Homeschooling high school students often presents new challenges to homeschoolers. There are a number of reasons for that:
- Adolescents sorting out their hormones can have some difficult days. And when those difficult days come along, there’s usually no one besides you in the line of fire if you’re homeschooling. The day-to-day reality of being with an adolescent not only as parent, but also as teacher can be a challenge.
- Records count more. Because getting into college is highly dependent on the high school transcript, records count more. This either means increased work for you, or employing a record keeping service.
- High school courses, of course, advance in difficulty from their elementary counterparts. And not only that, there are, probably for the first time, some courses that your child may be taking that are unfamiliar subject matter because they are not courses you’ve taken.
If your child wants to take (or his or her program includes) German, Latin, Astronomy, Advanced Chemistry, British Literature, or any other challenging course that is outside your comfort zone, you have three choices. One is to alter what you’re comfortable with by learning the material. Two is to figure out a way for your child to have support from someone other than you. Third is to have your child do something else, which may not serve him or her as well.
- Extracurricular activities can become a greater challenge, as your children’s ability grow and their involvement in whatever activity – sports, ballet, music, art, theatre, etc. – requires more time and dedication. There’s the time spent in practice or rehearsal, the time spent in performances and games, and sometimes not insignificant travel time.
- You may have started homeschooling with one child, but by the time you have a highschool student, you may have other children whose education you are also responsible for.
- Planning for college means that homeschoolers need to face in two directions: they need to keep track of their home state department of education requirements so that their child successfully completes high school. But at the same time, they also need to consider the child’s next step, whether career, military, or college admissions requirements.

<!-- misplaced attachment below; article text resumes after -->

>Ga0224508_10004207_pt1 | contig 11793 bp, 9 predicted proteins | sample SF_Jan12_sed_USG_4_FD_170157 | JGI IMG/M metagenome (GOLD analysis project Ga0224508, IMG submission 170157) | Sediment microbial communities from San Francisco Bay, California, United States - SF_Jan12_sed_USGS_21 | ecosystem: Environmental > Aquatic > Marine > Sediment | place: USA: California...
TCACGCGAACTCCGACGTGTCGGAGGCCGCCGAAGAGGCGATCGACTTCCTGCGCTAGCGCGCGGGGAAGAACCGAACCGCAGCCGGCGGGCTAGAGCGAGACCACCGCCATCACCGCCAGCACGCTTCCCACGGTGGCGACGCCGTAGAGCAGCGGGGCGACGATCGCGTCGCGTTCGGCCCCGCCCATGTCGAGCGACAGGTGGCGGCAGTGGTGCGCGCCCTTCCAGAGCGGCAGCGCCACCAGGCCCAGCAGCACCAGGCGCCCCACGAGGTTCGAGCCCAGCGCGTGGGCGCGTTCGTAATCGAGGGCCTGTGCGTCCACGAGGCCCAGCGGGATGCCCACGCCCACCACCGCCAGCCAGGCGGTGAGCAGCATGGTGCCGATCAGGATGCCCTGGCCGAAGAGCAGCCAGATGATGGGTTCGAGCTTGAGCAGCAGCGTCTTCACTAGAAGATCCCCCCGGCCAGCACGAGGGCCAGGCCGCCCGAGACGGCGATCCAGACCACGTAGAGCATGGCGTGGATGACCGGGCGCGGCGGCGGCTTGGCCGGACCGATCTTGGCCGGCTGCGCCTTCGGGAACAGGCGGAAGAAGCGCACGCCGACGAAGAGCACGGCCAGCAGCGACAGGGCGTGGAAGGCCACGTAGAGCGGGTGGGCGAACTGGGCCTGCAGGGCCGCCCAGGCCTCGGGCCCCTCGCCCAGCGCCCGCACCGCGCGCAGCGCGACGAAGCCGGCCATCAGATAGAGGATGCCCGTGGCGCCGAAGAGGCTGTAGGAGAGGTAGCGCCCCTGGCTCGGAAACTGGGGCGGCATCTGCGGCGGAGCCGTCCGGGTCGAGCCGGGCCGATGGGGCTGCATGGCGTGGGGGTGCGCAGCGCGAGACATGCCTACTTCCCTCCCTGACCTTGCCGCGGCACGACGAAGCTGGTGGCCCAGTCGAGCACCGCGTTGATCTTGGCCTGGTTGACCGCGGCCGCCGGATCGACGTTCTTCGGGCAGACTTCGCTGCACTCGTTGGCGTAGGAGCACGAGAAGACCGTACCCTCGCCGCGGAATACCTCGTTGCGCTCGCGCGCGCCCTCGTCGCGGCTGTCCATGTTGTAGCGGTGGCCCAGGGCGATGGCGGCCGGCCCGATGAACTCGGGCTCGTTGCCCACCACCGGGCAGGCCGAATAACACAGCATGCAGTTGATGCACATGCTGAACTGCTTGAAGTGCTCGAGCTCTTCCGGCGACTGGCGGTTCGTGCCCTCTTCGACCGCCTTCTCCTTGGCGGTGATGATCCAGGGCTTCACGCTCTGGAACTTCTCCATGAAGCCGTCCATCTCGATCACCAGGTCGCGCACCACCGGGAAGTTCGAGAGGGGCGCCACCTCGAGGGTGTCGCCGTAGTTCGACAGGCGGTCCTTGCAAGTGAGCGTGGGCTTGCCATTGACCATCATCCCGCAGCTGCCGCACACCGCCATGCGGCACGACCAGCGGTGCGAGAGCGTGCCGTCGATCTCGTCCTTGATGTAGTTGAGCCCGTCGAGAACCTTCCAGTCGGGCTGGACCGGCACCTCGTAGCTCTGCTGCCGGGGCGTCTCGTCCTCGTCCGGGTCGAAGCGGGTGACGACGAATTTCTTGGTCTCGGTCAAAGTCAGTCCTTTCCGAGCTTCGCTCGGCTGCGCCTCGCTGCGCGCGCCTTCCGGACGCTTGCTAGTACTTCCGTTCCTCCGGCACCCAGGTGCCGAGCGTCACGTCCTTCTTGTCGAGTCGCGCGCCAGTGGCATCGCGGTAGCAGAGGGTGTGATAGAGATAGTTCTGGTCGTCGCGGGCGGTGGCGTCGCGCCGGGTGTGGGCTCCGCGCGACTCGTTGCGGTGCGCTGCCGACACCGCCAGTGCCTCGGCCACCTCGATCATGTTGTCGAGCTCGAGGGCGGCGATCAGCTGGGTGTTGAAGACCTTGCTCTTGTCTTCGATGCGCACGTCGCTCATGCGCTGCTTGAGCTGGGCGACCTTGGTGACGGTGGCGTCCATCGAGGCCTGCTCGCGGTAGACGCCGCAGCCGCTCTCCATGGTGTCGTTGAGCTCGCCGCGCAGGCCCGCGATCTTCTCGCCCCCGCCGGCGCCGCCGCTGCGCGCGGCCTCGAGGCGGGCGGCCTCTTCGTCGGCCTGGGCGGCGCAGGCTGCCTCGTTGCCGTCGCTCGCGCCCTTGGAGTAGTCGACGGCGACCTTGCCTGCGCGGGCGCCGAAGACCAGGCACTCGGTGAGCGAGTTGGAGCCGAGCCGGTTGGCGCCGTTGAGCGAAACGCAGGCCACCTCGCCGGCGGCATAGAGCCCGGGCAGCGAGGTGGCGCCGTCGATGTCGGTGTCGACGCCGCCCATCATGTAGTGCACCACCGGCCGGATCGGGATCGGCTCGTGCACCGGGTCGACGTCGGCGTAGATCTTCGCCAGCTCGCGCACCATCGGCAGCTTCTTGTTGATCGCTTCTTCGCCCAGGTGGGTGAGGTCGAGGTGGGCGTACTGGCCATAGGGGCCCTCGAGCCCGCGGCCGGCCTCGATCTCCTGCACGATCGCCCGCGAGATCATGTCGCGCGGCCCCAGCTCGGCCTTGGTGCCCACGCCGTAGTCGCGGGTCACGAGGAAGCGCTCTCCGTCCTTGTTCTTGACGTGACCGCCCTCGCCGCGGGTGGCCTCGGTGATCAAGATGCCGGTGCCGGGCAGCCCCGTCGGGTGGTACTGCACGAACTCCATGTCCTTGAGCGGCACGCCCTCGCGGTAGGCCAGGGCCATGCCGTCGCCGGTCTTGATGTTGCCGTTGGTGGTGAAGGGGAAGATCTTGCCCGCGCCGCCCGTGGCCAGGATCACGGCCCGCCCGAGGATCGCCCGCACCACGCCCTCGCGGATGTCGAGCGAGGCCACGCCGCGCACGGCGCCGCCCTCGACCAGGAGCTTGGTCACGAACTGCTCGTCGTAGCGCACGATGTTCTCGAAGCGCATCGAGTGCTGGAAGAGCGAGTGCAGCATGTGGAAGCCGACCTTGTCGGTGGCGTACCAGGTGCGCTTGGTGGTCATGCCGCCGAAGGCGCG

Sources of Assistance
Here are some resources that can help with some of these situations.
- Online academies can (for a price) provide the necessary record-keeping, transcripts, and high school graduation information (like high school GPA and class rank). If you consider one of these, make sure that they’re accredited and/or meet the approval of your state department of education.
- There are a number of colleges that offer summer classes for high school students. This both gives high school students an advance taste of what a college and college campus are like, as well as offering some courses that might be difficult to find elsewhere.
- Colleges may also offer online courses for high school completion, as well as college courses that qualified high school students may take. Make sure that any institution from which your child takes courses is accredited and/or meets your state department of education requirements.
- Consider whether your child might benefit from attending a public or private school part-time in addition to homeschooling. This can be particularly useful if your student is at a very high academic level, if a course requires a number of students to work well (like music performance groups), or if specialized equipment is involved (like laboratory equipment, a kiln, etc.).
- Consider whether you child would be well-served if able to participate in extracurricular activities with public or private high school agemates.
- Check out homeschool associations, like HSLDA (hslda.org/highschool), for homeschool resources.
- Consider a cooperative homeschool highschool (depending on your state’s laws) in which several parents teach in their areas of expertise or experience, thereby sharing the work and helping all their children have the most qualified instructor available.
- Consider private tutoring or lessons in whatever areas your child excels in, has a particular interest in, needs special assistance in, and/or is out of your league.